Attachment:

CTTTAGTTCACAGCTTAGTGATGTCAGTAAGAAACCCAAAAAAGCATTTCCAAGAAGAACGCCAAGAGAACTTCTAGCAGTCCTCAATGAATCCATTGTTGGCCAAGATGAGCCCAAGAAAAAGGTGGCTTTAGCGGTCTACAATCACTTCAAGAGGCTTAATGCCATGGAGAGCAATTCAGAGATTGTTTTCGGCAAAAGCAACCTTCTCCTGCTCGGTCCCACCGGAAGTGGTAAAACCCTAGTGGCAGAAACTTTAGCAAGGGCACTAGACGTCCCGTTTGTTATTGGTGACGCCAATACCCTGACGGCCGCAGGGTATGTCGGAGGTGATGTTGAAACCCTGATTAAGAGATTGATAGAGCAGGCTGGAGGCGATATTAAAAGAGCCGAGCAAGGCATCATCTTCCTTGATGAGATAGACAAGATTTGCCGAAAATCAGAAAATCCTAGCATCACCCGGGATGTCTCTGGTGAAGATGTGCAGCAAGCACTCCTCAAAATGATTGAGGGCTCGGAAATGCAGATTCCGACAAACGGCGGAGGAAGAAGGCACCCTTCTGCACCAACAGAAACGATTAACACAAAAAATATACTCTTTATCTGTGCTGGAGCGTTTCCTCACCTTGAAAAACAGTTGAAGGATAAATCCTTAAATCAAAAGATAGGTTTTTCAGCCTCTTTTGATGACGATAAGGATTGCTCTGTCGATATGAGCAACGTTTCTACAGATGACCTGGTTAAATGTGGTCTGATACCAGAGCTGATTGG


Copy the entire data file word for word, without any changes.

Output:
CTTTAGTTCACAGCTTAGTGATGTCAGTAAGAAACCCAAAAAAGCATTTCCAAGAAGAACGCCAAGAGAACTTCTAGCAGTCCTCAATGAATCCATTGTTGGCCAAGATGAGCCCAAGAAAAAGGTGGCTTTAGCGGTCTACAATCACTTCAAGAGGCTTAATGCCATGGAGAGCAATTCAGAGATTGTTTTCGGCAAAAGCAACCTTCTCCTGCTCGGTCCCACCGGAAGTGGTAAAACCCTAGTGGCAGAAACTTTAGCAAGGGCACTAGACGTCCCGTTTGTTATTGGTGACGCCAATACCCTGACGGCCGCAGGGTATGTCGGAGGTGATGTTGAAACCCTGATTAAGAGATTGATAGAGCAGGCTGGAGGCGATATTAAAAGAGCCGAGCAAGGCATCATCTTCCTTGATGAGATAGACAAGATTTGCCGAAAATCAGAAAATCCTAGCATCACCCGGGATGTCTCTGGTGAAGATGTGCAGCAAGCACTCCTCAAAATGATTGAGGGCTCGGAAATGCAGATTCCGACAAACGGCGGAGGAAGAAGGCACCCTTCTGCACCAACAGAAACGATTAACACAAAAAATATACTCTTTATCTGTGCTGGAGCGTTTCCTCACCTTGAAAAACAGTTGAAGGATAAATCCTTAAATCAAAAGATAGGTTTTTCAGCCTCTTTTGATGACGATAAGGATTGCTCTGTCGATATGAGCAACGTTTCTACAGATGACCTGGTTAAATGTGGTCTGATACCAGAGCTGATTGG